Complete coverage of the 2011 upfronts
The Best and Worst of Upfronts 2011
ABC: Lee Gets Network Laughing Again
Fox: 'In It to Win It' With Big Bets Like 'X Factor'
NBC: Greenblatt Wants To Find His New 'Voice'
The CW: Pushing for More Original Programming
Turner: Programs Power Through Upfront Clips Snafu
ESPN: Flexing Its Marketing Muscle
Upfront 2011 Marketplace: Wet Week Clears Way For Hot Ad Market
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Click here to watch preview clips and trailers from upcoming shows
STRATEGY: Protect new series by scheduling them out of established hits and move existing shows with loyal audiences in a bid to win more time periods.
In recent years, CBS has had that high-class problem come upfronts: Not enough shelf space on its stable schedule to launch many new shows.
This fall, the network will add fi ve new series—three dramas and two comedies—and schedule time-period moves for the flagship CSI show and buzzy drama The Good Wife to open up launch pads for the rookie entries.
The network is betting big on Person of Interest, a thriller from J.J. Abrams that CBS execs say tested better than any CBS drama pilot in the past 15 years. CSI will move up a night to make room for the new drama Thursdays at 9, where it will go up against established hits Grey’s Anatomy, Bones and The Office on the other nets. CBS execs say Person of Interest has a wider appeal than the network’s more traditional crime dramas, and they hope it will attract non-CBS viewers to the network on Thursdays.
Despite its schedule’s relative stability, CBS execs say they did see room for improvement on Mondays and Thursdays at 8:30, where freshman comedies Mad Love and $#*! My Dad Says were duds this year.
“Comedy was a priority,” CBS Entertainment President Nina Tassler said of this year’s pilots. “We really wanted to develop strong signature CBS comedies, and we did.” In the fall the network will put its two new laffers, 2 Broke Girls and How to Be a Gentleman, in the open time period, leading out of How I Met Your Mother and The Big Bang Theory, respectively.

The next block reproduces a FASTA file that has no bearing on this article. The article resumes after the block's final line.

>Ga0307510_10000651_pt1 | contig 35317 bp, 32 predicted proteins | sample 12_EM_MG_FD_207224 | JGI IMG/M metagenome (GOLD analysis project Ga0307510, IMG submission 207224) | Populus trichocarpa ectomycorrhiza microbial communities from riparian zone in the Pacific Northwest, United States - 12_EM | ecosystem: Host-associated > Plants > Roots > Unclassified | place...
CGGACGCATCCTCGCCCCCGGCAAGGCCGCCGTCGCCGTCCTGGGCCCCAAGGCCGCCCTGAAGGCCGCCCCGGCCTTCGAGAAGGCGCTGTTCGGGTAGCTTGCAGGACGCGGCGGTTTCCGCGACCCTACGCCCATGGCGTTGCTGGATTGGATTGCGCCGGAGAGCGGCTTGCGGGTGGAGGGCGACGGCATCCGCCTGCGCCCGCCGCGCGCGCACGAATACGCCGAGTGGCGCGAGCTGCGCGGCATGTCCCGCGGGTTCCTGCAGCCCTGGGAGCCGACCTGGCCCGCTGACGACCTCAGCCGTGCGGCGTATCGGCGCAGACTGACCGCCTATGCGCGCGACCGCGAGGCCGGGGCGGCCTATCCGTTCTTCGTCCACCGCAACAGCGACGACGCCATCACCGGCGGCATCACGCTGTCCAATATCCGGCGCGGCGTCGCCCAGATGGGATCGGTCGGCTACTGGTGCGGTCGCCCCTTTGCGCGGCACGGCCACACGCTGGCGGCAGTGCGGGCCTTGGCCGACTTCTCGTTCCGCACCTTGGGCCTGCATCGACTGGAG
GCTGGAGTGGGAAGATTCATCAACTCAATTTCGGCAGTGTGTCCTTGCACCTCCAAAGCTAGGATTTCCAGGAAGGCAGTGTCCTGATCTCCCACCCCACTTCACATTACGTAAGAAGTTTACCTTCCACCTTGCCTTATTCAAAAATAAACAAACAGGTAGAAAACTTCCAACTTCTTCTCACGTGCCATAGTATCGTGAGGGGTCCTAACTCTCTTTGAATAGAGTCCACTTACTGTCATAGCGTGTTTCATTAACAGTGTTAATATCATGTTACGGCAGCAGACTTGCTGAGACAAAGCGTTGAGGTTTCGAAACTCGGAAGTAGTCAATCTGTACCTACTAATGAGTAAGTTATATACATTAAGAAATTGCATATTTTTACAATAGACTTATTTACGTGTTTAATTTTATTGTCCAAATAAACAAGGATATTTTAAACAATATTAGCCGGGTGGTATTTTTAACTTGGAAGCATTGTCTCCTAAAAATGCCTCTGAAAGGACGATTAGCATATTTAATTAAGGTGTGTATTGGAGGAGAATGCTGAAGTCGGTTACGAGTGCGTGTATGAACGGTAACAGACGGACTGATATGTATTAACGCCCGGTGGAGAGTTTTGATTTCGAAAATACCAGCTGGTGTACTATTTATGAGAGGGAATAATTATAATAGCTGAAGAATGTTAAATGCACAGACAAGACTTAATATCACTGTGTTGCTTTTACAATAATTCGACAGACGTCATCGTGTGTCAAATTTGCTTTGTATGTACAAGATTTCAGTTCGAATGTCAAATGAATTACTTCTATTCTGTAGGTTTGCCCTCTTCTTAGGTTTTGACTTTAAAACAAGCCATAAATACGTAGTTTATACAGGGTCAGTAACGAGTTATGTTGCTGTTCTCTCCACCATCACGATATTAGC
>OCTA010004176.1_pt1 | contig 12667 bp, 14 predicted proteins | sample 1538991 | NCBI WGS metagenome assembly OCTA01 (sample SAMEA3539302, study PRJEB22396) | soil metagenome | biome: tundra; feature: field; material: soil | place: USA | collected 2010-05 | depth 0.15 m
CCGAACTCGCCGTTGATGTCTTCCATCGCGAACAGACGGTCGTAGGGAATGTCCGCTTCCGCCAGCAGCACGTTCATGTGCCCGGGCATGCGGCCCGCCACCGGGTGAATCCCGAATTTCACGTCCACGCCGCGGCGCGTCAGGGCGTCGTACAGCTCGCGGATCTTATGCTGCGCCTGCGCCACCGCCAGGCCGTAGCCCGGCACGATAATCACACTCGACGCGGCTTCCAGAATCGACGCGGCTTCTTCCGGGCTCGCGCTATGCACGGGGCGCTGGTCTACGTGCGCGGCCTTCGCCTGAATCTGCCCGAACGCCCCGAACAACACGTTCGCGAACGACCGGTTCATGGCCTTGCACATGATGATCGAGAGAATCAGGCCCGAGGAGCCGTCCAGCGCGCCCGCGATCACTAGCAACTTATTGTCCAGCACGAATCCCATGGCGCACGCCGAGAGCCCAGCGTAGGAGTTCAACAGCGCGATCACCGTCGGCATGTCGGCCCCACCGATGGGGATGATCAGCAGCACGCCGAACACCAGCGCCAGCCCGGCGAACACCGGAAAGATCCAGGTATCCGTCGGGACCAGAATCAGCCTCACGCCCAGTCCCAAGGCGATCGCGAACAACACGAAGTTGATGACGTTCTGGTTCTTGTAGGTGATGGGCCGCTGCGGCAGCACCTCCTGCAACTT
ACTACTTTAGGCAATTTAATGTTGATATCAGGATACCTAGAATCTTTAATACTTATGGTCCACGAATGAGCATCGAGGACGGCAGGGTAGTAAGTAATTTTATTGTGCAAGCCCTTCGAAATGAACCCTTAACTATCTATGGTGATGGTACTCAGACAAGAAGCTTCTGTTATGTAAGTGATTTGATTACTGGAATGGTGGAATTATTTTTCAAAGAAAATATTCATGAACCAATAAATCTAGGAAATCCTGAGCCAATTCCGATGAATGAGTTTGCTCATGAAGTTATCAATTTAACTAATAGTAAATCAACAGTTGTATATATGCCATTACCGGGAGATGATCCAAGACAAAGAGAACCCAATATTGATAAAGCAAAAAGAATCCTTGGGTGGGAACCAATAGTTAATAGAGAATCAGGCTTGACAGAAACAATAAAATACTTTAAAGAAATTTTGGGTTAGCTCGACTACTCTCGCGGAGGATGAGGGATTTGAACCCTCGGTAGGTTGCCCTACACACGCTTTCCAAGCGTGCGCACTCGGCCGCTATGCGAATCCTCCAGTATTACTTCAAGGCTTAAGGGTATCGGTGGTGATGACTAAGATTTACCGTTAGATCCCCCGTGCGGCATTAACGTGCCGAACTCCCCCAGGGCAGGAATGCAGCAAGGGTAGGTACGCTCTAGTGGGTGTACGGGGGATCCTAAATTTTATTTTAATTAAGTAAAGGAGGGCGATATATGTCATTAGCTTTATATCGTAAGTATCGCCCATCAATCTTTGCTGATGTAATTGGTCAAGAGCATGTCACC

The detective drama Unforgettable will get a similarly strong launch pad in NCIS: Los Angeles when it debuts Tuesdays at 10. The Good Wife, which has occupied that time slot for the past two years, will move to Sundays at 9. “We’re excited to bring our most prestigious show to our most prestigious night,” Tassler said at the CBS upfront presentation.
But the legal drama will have its work cut out for it on the competitive night, where it will go head-tohead with the female-friendly Desperate Housewives and massive ratings of Sunday Night Football. Tassler says a change in marketing strategy will accompany the time period change to help The Good Wife build an audience on the new night.
Only A Gifted Man, a new medical drama from writer Susannah Grant, will be expected to be a self-starter, slated on Fridays at 8. And this fall, CBS will expand its commitment to scripted programming from Fridays to Saturdays—a night that is void of scripted originals on the other broadcast networks.
Again faced with that enviable problem of too many shows to schedule, CBS will put Rules of Engagement on to anchor the night, leading into encores of its comedies and crime dramas. Tassler saw scheduling Saturdays as an opportunity to get a loyal audience on a mostly abandoned night. “Wherever you put Rules on the schedule, people will go,” she said.
Also lending stability to CBS’ schedule is the fact that its top-rated sitcom, Two and a Half Men, will be back in the fall with new cast member Ashton Kutcher, though the creative details about his character remain unannounced for now. With the dramatic exit of its former star Charlie Sheen, there’s sure to be an initial curiosity tune-in; the key will be if Kutcher can keep the show strong through an entire season.
Echoing what many network presidents said on upfront stages last week, Tassler is saving some of CBS’ strong series for midseason. Robert De Niro’s rookie cop drama The 2-2 will be held for winter, and reality hit UndercoverBoss will be back for a third season at that time as well.
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